The letters of a ‘conscious hero’
My most obscure book is a bibliography of Rizal manuscripts and materials locked up in a vault in the Filipiniana Rare Books division of the National Library. It is of limited interest and I convinced my publisher to run a small edition as a favor, promising that it would sell 500 copies in ten years. Surprisingly, the book has seen three editions, the latest in 2011, and it seems a new one is due soon. The Rizal bibliography began as a mass of field notes, a shelf list I undertook for easy reference in the future until the late Doreen G. Fernandez suggested that I publish it to share with scholars who needed to know exactly what was inside the library vault. I arranged the material in chronological order and came up with a calendar of materials that provided an outline of Rizal’s life and works. After completing it, I thought I had seen and handled most of the essential primary source materials for any study on Rizal—until I was commissioned to make an evaluation of the Rizaliana in the Lopez Museum and Library three years ago.
Most of the Rizal manuscripts in the Lopez Museum and Library are letters addressed to his family or individual family members. These are doubly significant because Rizal, in a letter to his sister Maria from Madrid dated Dec. 30, 1882, instructed her to: “keep all my letters in Spanish that begin with: Mis queridos padres y hermanos, because in them I relate all that is happening; when I return, I shall put them together and make them clearer.”
That Rizal considered some letters more important than others, filing letters that had to be preserved, suggests that some letters could be discarded, or perhaps, even destroyed after reading. This reminded me of Teodoro A. Agoncillo’s description of Rizal as a “conscious hero.” That Rizal knew and carved his place in Philippine history makes sense when you see him compiling and editing the primary source material that has come down to us after his death.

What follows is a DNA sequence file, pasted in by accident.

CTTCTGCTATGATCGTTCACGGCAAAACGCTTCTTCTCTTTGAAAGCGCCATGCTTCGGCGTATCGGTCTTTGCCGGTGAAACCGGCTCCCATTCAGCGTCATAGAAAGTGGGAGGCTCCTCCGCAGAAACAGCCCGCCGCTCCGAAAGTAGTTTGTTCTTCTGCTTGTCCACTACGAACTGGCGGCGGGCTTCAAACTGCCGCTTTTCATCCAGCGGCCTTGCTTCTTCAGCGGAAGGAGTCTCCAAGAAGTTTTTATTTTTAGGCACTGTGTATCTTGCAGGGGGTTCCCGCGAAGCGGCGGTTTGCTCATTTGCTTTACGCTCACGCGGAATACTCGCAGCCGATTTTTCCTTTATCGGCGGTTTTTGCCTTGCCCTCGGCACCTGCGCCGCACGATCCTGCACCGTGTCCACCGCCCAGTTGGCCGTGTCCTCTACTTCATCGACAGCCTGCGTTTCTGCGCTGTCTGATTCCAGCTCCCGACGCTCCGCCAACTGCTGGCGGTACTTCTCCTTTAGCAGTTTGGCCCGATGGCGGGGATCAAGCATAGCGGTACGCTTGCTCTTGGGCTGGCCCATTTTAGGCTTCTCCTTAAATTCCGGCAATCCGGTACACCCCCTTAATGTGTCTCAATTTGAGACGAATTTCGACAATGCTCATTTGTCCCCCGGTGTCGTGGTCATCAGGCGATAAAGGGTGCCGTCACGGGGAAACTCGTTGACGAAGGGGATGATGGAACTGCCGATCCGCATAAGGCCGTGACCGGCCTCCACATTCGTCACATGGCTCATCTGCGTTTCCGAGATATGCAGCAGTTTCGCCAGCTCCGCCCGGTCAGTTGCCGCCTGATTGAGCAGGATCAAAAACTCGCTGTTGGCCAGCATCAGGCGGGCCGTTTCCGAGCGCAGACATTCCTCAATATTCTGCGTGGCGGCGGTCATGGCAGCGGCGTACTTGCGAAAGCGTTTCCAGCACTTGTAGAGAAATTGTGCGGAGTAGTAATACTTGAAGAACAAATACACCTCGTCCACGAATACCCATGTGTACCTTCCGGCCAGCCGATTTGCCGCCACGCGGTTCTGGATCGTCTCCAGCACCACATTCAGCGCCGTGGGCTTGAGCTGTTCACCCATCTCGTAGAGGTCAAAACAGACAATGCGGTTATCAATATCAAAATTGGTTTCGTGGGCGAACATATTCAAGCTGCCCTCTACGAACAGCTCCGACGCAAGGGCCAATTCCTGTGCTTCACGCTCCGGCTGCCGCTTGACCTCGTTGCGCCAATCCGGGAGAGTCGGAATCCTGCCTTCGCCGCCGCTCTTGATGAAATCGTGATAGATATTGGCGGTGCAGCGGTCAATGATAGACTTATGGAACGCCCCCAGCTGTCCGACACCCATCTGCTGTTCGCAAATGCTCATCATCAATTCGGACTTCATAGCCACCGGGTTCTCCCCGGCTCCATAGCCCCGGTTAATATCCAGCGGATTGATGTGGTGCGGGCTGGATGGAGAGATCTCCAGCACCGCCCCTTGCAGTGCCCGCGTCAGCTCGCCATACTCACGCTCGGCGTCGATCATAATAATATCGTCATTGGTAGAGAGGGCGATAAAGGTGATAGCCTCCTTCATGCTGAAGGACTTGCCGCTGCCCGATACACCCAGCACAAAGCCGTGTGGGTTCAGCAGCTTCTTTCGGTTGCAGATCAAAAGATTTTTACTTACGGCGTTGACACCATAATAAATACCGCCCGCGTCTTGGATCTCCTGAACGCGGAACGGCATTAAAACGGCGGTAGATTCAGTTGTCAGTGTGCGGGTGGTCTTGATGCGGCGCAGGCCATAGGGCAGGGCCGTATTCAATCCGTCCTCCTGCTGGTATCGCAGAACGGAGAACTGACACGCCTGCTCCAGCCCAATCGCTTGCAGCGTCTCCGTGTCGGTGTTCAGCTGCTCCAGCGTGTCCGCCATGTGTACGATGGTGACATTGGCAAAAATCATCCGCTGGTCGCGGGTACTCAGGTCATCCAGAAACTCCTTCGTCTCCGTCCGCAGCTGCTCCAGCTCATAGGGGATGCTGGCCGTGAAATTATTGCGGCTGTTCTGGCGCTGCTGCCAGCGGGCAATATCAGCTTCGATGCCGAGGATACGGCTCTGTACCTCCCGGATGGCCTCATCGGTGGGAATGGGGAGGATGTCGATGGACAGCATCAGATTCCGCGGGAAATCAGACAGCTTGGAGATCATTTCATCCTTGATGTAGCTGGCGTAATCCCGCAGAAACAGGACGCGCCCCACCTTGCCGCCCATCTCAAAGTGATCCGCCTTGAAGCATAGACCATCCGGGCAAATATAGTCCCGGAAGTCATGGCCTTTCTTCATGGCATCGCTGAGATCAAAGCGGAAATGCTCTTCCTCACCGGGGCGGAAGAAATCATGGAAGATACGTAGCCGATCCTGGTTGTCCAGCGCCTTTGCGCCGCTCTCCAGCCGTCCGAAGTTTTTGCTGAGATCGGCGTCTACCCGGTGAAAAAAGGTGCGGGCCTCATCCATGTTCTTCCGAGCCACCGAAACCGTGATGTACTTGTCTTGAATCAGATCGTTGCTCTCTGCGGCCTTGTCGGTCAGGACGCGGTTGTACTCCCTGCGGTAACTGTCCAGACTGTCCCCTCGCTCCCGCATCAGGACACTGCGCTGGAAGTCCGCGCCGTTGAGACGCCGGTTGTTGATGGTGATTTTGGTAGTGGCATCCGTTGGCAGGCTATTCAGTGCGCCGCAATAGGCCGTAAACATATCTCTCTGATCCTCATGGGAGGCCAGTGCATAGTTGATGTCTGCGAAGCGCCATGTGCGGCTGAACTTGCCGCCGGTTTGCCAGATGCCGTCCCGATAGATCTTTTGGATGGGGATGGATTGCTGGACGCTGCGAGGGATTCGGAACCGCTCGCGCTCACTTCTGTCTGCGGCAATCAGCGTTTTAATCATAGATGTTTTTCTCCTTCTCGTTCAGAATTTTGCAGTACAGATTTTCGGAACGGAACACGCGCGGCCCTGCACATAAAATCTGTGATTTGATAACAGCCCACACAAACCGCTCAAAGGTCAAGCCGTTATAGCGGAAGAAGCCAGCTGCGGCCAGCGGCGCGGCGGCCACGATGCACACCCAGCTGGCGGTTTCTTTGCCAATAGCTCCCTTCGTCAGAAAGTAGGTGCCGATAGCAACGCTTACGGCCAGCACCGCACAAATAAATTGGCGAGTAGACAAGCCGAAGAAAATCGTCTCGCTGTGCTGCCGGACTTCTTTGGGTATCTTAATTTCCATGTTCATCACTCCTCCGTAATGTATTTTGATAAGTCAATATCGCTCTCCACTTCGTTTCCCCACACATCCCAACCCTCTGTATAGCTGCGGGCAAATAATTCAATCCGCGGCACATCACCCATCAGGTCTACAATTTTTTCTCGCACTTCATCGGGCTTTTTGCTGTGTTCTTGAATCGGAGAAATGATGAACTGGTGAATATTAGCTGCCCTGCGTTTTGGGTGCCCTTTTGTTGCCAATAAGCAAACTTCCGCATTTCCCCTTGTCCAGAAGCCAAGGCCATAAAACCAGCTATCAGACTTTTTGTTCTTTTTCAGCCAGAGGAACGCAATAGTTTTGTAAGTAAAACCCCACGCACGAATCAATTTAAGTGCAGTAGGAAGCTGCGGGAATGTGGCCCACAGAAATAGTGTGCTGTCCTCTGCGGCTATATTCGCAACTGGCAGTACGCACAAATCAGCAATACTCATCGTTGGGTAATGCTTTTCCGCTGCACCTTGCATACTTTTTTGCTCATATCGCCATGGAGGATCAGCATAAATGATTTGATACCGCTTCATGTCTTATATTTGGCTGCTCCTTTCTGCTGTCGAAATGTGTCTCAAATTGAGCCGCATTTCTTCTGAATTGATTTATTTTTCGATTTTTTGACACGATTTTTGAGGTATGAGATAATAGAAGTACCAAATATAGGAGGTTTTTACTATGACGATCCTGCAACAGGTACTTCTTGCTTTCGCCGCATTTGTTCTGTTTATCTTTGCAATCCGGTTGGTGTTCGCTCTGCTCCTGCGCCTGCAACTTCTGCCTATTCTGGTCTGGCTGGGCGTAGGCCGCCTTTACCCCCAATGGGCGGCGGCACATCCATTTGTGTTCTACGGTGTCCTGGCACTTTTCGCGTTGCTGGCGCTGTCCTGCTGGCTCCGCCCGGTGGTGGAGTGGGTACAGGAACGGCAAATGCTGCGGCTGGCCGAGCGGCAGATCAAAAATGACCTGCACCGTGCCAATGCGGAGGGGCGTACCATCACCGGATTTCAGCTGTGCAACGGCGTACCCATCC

The Lopez Collection forms part of Rizal’s correspondence first compiled, arranged chronologically and published by Teodoro M. Kalaw, Director of the National Library of the Philippines, as the Epistolario Rizalino. These five volumes, in six books, appeared between 1930 and 1938. After the war, Rizal’s letters were reorganized and supplemented in 1961 by the Jose Rizal National Centennial Commission, publishing four volumes in eight books: Correspondence with Family (two books), Correspondence with Colleagues in the Propaganda Movement (two books); Correspondence with Ferdinand Blumentritt (three books); and others who could not be classified into (one book of) Miscellaneous Correspondence. Contrary to popular belief, the JRNCC volumes do not contain Rizal’s complete correspondence as known in 1961 because at least 49 letters are missing, of which 38 are extant and form part of the Lopez Collection of Rizaliana.
In 1953, according to Jose P. Apostol, in his introduction to “One hundred letters of Jose Rizal to his parents, brother, sisters, relatives,” the National Library was unable to acquire a cache of original Rizal letters offered to the government for half a million pesos. Furthermore, the National Library could not even afford the P25,000 asked by the seller for the right to make photostatic reproductions of the collection. Fortunately, Eugenio Lopez Sr. acquired most of these letters in 1955, except eleven letters from the original cache sold to two other collectors that presently remain unlocated. These letters now form the core of the Lopez Collection of Rizaliana. When the JRNCC finally published Rizal’s “complete” writings, they missed out on 38 of the letters in the Lopez Collection.
By the time I had finished the Calendar of Rizaliana in the Lopez Museum and Library, other letters and manuscripts had come to light in the Philippines and abroad, a handful of these never before published. Counting three decades since I started I thought I would soon retire from Rizal and embark on something new, but all these materials bring me back to the specialization that made my career. There seems to be no end to Rizal studies.
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